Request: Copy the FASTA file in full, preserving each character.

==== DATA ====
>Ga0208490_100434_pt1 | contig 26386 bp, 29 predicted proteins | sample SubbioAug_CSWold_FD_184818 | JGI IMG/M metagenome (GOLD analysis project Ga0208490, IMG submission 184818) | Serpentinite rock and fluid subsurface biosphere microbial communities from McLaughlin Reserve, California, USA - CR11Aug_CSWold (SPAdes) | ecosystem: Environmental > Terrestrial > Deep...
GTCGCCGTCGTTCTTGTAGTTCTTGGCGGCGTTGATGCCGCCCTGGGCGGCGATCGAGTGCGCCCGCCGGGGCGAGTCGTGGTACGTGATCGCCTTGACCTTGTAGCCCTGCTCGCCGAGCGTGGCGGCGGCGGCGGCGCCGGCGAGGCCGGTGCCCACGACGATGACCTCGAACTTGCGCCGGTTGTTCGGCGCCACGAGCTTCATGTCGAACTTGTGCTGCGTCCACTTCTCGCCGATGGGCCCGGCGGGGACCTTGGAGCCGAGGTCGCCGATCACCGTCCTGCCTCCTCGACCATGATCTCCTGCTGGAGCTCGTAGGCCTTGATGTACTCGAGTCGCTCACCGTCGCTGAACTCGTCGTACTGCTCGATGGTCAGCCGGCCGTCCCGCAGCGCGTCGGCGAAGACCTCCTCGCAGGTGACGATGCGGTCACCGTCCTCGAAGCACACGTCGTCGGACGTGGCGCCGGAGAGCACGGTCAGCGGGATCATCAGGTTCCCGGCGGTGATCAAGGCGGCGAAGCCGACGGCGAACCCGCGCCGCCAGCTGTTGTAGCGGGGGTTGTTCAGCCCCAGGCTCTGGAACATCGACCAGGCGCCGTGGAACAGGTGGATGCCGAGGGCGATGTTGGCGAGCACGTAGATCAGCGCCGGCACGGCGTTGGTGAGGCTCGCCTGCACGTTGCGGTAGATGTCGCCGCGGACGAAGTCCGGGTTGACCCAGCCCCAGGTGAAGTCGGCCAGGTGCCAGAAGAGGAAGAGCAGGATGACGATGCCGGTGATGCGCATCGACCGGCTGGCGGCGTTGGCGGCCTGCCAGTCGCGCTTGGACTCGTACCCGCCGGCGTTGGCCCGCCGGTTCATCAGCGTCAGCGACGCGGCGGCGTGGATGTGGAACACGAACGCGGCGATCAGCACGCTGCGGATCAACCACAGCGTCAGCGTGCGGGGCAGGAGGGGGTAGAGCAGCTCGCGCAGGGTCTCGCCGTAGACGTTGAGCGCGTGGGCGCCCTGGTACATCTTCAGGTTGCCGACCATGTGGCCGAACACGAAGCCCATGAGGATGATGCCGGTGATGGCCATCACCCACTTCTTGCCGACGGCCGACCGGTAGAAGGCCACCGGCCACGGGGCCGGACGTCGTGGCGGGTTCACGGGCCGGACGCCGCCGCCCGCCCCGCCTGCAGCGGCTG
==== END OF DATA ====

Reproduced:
>Ga0208490_100434_pt1 | contig 26386 bp, 29 predicted proteins | sample SubbioAug_CSWold_FD_184818 | JGI IMG/M metagenome (GOLD analysis project Ga0208490, IMG submission 184818) | Serpentinite rock and fluid subsurface biosphere microbial communities from McLaughlin Reserve, California, USA - CR11Aug_CSWold (SPAdes) | ecosystem: Environmental > Terrestrial > Deep...
GTCGCCGTCGTTCTTGTAGTTCTTGGCGGCGTTGATGCCGCCCTGGGCGGCGATCGAGTGCGCCCGCCGGGGCGAGTCGTGGTACGTGATCGCCTTGACCTTGTAGCCCTGCTCGCCGAGCGTGGCGGCGGCGGCGGCGCCGGCGAGGCCGGTGCCCACGACGATGACCTCGAACTTGCGCCGGTTGTTCGGCGCCACGAGCTTCATGTCGAACTTGTGCTGCGTCCACTTCTCGCCGATGGGCCCGGCGGGGACCTTGGAGCCGAGGTCGCCGATCACCGTCCTGCCTCCTCGACCATGATCTCCTGCTGGAGCTCGTAGGCCTTGATGTACTCGAGTCGCTCACCGTCGCTGAACTCGTCGTACTGCTCGATGGTCAGCCGGCCGTCCCGCAGCGCGTCGGCGAAGACCTCCTCGCAGGTGACGATGCGGTCACCGTCCTCGAAGCACACGTCGTCGGACGTGGCGCCGGAGAGCACGGTCAGCGGGATCATCAGGTTCCCGGCGGTGATCAAGGCGGCGAAGCCGACGGCGAACCCGCGCCGCCAGCTGTTGTAGCGGGGGTTGTTCAGCCCCAGGCTCTGGAACATCGACCAGGCGCCGTGGAACAGGTGGATGCCGAGGGCGATGTTGGCGAGCACGTAGATCAGCGCCGGCACGGCGTTGGTGAGGCTCGCCTGCACGTTGCGGTAGATGTCGCCGCGGACGAAGTCCGGGTTGACCCAGCCCCAGGTGAAGTCGGCCAGGTGCCAGAAGAGGAAGAGCAGGATGACGATGCCGGTGATGCGCATCGACCGGCTGGCGGCGTTGGCGGCCTGCCAGTCGCGCTTGGACTCGTACCCGCCGGCGTTGGCCCGCCGGTTCATCAGCGTCAGCGACGCGGCGGCGTGGATGTGGAACACGAACGCGGCGATCAGCACGCTGCGGATCAACCACAGCGTCAGCGTGCGGGGCAGGAGGGGGTAGAGCAGCTCGCGCAGGGTCTCGCCGTAGACGTTGAGCGCGTGGGCGCCCTGGTACATCTTCAGGTTGCCGACCATGTGGCCGAACACGAAGCCCATGAGGATGATGCCGGTGATGGCCATCACCCACTTCTTGCCGACGGCCGACCGGTAGAAGGCCACCGGCCACGGGGCCGGACGTCGTGGCGGGTTCACGGGCCGGACGCCGCCGCCCGCCCCGCCTGCAGCGGCTG